Plaintiffs next contend that Demby's motion for sanctions was untimely because it was filed eighty-one days after plaintiffs filed their motion for reconsideration. This contention is also meritless. There is no local rule in the Northern District of Ohio limiting the time period for filing a motion for attorney's fees. See Ruben v. Warren City Sch., 825 F.2d 977, 981 (6th Cir.1987), cert. denied, 485 U.S. 934 (1988). Instead, the test for timeliness is one of reasonableness. Id. A district court acts well within its discretion in considering a motion for attorney's fees filed eighty-one days after a motion for reconsideration. See White v. New Hampshire Dep't of Employment Sec., 455 U.S. 445, 447-48 (1982) (upholding an award of attorney's fees under 42 U.S.C. Sec. 1988 where the motion for fees was filed four and one-half months after the entry of final judgment); Ruben, 825 F.2d at 981-82 (recognizing a district court's right to consider a motion for attorney's fees filed almost "four months after the district judge's findings of fact and conclusions of law and almost three months after the notice of appeal"). Therefore, the district court did not abuse its discretion in considering Demby's motion for sanctions.


Plaintiffs' final contention is that the standards for awarding sanctions under Rule 11 were not met in this case. This contention is likewise without merit. The district court found that the action against Demby was "not well grounded in fact and was not warranted by existing law or the good faith argument for the extension, modification or reversal of existing law."


The test for whether sanctions under Rule 11 are appropriate is whether the conduct of the litigant was objectively reasonable under the circumstances. See Business Guides, Inc. 498 U.S. at 551. Further, since the district court has a more intimate knowledge of the facts of the case, it is to be accorded wide discretion in its determination of whether the conduct of the litigant was reasonable. See Mann, 900 F.2d at 958.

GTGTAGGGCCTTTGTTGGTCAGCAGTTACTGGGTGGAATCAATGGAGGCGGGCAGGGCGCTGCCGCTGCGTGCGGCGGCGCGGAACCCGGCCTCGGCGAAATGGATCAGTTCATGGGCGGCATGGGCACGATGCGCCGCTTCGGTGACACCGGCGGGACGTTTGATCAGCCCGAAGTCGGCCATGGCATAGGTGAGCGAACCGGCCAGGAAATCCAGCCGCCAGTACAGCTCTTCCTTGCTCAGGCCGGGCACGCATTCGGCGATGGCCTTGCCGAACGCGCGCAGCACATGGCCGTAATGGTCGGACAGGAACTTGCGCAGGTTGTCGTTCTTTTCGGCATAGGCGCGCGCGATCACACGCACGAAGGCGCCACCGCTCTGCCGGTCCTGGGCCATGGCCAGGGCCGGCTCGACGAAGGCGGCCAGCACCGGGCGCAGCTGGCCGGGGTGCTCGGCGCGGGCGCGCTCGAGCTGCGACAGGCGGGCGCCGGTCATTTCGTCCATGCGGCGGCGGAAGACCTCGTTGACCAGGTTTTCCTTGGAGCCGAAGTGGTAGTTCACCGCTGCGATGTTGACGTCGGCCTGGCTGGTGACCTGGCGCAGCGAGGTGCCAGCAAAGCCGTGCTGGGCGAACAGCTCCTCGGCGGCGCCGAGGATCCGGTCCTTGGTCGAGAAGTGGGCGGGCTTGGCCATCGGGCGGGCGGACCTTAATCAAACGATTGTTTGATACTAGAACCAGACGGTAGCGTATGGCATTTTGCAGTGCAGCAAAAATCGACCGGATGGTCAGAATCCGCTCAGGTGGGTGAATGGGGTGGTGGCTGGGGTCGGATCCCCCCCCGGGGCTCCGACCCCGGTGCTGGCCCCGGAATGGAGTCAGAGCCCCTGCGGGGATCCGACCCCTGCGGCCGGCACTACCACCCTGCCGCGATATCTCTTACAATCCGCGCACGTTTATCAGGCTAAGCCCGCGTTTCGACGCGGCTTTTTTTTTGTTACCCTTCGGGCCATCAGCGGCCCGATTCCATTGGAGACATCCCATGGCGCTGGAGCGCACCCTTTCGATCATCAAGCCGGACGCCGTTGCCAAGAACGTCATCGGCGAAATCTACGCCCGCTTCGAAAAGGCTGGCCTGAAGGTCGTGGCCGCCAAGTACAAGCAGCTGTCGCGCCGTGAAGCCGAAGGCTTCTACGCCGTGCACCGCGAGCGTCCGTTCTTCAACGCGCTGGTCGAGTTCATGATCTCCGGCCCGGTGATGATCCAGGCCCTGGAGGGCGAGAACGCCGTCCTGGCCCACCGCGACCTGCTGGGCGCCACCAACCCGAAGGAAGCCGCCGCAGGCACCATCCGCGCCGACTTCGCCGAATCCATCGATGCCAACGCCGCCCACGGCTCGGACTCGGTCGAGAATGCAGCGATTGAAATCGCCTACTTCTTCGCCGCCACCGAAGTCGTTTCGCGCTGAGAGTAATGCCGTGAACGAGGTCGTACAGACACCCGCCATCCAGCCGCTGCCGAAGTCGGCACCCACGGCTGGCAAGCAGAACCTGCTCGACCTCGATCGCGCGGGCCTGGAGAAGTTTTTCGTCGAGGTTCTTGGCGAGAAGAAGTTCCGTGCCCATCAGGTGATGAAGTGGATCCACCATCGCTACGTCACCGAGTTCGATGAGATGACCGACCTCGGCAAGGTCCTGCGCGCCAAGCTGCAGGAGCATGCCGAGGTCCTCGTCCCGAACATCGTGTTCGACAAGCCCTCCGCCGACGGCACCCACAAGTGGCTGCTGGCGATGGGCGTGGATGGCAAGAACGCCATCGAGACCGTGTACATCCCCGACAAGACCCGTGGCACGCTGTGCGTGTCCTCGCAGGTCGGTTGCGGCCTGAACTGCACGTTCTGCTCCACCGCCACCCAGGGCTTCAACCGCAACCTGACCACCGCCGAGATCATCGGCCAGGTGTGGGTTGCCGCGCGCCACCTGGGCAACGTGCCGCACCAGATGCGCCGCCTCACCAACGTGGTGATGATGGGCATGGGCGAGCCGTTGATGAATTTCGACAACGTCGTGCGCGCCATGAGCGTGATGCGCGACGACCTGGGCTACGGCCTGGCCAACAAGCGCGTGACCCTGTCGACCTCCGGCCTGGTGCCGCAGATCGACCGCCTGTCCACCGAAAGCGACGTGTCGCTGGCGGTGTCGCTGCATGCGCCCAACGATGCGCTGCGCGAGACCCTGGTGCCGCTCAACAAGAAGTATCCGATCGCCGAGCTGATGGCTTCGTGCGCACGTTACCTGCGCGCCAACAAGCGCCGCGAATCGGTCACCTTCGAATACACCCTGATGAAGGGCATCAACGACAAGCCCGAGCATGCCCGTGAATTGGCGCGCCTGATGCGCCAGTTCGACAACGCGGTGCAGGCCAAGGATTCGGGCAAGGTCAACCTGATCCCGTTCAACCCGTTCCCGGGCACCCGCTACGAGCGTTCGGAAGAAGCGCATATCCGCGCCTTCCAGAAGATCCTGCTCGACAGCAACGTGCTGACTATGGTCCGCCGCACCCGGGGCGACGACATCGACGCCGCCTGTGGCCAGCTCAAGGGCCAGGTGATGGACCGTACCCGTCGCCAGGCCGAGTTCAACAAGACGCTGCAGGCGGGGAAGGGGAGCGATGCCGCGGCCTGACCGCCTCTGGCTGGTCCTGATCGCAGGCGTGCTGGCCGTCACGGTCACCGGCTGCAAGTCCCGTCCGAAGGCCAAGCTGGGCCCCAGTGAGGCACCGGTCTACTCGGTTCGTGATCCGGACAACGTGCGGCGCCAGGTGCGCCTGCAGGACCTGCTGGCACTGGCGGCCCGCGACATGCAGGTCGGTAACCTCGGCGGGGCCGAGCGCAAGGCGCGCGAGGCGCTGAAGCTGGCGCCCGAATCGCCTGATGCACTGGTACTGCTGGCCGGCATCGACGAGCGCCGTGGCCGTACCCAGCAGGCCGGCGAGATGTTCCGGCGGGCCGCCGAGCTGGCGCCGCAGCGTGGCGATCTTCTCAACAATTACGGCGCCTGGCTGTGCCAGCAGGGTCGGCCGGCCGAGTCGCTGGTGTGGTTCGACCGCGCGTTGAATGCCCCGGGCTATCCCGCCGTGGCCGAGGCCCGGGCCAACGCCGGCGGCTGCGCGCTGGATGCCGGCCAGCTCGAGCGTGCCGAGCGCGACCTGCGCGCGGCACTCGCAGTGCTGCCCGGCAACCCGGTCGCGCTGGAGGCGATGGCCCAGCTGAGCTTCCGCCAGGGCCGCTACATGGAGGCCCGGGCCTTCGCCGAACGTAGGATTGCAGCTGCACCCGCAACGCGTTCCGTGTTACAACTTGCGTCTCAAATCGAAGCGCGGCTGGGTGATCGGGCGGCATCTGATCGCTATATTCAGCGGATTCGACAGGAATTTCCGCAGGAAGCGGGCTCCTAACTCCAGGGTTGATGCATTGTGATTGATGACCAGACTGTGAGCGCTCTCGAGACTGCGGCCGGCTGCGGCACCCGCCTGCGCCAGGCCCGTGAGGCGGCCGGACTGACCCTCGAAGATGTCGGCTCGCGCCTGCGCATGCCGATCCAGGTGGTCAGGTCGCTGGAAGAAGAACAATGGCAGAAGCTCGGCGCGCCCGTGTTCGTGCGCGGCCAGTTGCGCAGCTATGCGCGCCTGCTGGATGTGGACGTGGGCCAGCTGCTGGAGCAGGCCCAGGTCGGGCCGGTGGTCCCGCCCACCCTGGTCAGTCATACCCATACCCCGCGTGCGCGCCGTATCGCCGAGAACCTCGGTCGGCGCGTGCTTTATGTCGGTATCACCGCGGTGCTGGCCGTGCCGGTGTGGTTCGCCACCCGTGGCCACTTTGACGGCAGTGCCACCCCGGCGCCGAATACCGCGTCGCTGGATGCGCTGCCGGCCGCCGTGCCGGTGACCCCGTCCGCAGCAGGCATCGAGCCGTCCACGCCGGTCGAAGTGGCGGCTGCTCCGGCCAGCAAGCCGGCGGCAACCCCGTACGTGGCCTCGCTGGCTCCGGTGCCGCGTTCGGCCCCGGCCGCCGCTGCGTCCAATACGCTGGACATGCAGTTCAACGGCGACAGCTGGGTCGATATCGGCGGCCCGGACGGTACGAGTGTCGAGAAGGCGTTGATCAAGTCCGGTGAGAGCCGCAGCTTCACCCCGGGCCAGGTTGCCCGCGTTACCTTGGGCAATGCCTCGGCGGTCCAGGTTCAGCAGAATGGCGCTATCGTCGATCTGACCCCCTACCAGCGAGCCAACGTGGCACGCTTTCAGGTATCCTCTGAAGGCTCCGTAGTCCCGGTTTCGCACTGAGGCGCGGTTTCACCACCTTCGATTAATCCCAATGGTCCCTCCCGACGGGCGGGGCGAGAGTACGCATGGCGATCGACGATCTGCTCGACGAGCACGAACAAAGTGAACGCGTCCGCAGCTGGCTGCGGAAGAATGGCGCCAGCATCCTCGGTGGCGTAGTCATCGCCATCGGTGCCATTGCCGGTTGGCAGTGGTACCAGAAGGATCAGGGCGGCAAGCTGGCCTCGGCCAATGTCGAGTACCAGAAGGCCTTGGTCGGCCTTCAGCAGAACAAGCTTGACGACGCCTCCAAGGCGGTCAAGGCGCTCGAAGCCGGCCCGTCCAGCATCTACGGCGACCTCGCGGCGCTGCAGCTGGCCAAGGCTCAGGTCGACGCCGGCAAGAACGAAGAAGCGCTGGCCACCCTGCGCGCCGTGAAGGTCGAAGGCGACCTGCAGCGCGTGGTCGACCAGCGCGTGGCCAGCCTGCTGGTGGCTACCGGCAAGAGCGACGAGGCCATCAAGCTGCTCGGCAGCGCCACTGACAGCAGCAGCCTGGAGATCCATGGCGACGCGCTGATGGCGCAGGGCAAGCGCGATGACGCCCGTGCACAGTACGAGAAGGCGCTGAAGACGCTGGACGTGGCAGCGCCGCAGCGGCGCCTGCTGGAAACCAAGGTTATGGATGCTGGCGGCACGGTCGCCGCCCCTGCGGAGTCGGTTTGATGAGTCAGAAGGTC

A review of the record reveals that plaintiffs failed to present any facts showing that Demby acted under color of state law or that he in any way deprived plaintiffs of their rights under the Constitution. To the contrary, Demby followed appropriate state legal procedures to take possession of the premises he rightfully owned. Therefore, the district court did not abuse its discretion when it sanctioned plaintiffs because their complaint was neither well grounded in fact nor warranted by existing law.




The Honorable John C. Godbold, United States Circuit Judge for the Eleventh Circuit, sitting by designation


Rule 11 was amended again, effective December 1, 1993. The amended rule governs pending cases "insofar as just and practicable." Preface, 113 S.Ct. 478 (Apr. 22, 1993). In the case at bar, the district court applied the 1983 version of Rule 11 as its ruling was made prior to the enactment and effective date of the 1993 amended version. We find that the application of the 1993 amended version would not be "just and practicable" in this case and therefore review this case pursuant to the 1983 version of Rule 11